Eleanor of Aquitaine was easy to convince to join the rebellion. She had been arguing with Henry II often, and her other sons Richard and Geoffrey followed in the rebellion, as did those who were upset at the death of Archbishop Thomas Becket at Henry's perceived orders in 1170. She found herself siding with her former husband, who had received Young Henry in France and sided with him, upon hearing the rage he had for his father. However, Louis' main motivation was to divide the Angevin dynasty, so that it would be less of threat to his own power.

The rebellion lasted around 18 months from 1173-1174. Towns were ransacked and many died. Around 20 castles were destroyed under the orders of King Henry II. Although King Henry II reconciled with his rebellious family once the revolt was over, John remained his favourite son from then after, as he was the only one of his sons who did not take part.
5. John was the first English King to hold what other country in his royal title?

Answer: Ireland

John became Lord of Ireland in 1177, 22 years before he became King of England. His father gave him this title at the Council of Oxford.

John took part in military expeditions to Ireland in the years of 1185 and 1210, making him one of the sole two English monarchs before Queen Victoria who had visited Ireland twice. John was 18 when he first came to Ireland in 1185, and almost immediately after docking and setting foot in Waterford, John and his court began to mock the native Irish, going as far as to pull on their long beards.

However, John's time in Ireland was not all futile. He built castles at Lismore, Tybroughney, and Ardfinnan, setting up points to exploit the native rivalries the Irish dynasties had with each other. John was also partial to watching his barons fighting during his reign, taking pleasure in seeing them turn against and attack each other until they rose up against him in unison.
6. Who was John's first wife?

Answer: Isabella of Gloucester

Henry II had John bethrothed to Isabella of Gloucester since 1176. John and Isabella were both great-grandchildren of Henry I, and were half-second cousins. This upset the pope at the time because family was forbidden from marrying family. He refused to agree to the marriage. Nevertheless, John and Isabella of Gloucester were married at Marlborough Castle in Wiltshire (which no longer stands) in 1189. The pope was eventually persuaded to agree to the marriage, but only on the condition that the newly married couple never have sexual relations.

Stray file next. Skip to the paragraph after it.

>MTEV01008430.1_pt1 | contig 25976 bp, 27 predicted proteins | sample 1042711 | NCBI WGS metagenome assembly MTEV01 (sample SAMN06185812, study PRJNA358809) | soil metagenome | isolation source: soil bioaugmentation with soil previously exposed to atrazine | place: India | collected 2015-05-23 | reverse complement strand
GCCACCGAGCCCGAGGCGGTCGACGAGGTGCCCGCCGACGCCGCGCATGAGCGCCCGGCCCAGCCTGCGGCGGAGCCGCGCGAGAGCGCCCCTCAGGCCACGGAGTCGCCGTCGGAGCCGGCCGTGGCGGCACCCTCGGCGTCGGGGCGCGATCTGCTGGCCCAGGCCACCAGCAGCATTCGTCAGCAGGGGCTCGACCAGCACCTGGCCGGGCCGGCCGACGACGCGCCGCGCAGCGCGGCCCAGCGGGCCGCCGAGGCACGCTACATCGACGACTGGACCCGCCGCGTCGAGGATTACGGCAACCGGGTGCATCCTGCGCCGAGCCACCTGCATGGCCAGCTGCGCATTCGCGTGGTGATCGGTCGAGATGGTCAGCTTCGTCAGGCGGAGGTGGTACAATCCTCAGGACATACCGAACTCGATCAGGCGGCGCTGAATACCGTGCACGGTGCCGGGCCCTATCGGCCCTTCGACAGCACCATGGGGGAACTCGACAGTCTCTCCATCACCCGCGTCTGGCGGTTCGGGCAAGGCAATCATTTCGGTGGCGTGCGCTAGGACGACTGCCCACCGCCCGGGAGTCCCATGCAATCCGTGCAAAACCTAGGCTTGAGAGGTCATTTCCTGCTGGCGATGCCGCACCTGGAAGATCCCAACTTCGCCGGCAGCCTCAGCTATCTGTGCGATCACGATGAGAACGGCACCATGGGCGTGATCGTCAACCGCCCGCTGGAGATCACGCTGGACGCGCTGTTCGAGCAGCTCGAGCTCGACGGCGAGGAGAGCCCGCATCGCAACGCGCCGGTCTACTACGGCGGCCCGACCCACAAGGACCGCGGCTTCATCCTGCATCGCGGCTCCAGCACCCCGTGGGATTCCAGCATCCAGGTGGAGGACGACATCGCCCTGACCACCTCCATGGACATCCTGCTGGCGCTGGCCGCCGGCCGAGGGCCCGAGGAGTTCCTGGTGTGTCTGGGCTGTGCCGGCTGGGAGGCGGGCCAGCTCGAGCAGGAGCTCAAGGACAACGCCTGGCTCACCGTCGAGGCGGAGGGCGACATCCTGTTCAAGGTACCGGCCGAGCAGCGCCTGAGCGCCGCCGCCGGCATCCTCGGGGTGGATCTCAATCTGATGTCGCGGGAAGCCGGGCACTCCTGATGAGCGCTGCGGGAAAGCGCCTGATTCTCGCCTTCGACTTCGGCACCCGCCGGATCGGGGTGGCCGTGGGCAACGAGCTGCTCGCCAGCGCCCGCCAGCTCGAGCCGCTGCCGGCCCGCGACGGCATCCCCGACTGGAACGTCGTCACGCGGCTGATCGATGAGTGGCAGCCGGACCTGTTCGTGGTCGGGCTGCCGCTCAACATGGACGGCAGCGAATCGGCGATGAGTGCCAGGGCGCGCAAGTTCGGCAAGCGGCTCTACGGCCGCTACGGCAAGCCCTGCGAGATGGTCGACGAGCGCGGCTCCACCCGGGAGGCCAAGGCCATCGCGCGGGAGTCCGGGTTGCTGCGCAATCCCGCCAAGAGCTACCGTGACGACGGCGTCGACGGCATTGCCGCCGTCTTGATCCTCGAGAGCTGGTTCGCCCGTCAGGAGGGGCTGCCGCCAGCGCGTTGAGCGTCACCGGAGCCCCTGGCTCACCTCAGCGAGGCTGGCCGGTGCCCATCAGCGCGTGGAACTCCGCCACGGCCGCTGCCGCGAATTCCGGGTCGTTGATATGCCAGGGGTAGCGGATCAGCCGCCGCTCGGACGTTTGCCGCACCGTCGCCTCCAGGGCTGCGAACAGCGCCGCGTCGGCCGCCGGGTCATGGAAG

Shortly after John became king in 1199, he acquired an annulment of their marriage. He was able to use the fact that they were cousins in order to achieve the approval of the bishops of Lisieux, Bayeux, and Avranches. John kept all of Isabella of Gloucester's lands in the separation, and she did not argue.
7. King Richard I of England came to the throne in 1189. What title did he give John, mistakenly believing it would pacify him while Richard was away taking part in the Third Crusade?

Answer: Count of Mortain

Richard was interested in crusading before he became king, but was worried that Henry II would name John heir to the throne in his absence. Richard and Philip II of France fought together against Henry II, and by 1189 the king had promised his son, Richard, the throne. At first, John once again took his father's side in this conflict, but once it became apparent that Richard would win, he sided with him instead. Henry II died shortly after John's betrayal in 1189. Perhaps this final shock was what made the king's health decline to the point of no return.

Richard was now king, but he recognised John's ambition. He granted him the title Count of Mortain (which was in Normandy), but excluded his brother from any shares or real power in the government. When Richard made his way to the Third Crusade, John did everything he could to seize power, opposing Richard's chancellor at every opportunity while his brother was away.
8. Which one of these men did John manage to hound out of England in 1191?

Answer: William de Longchamp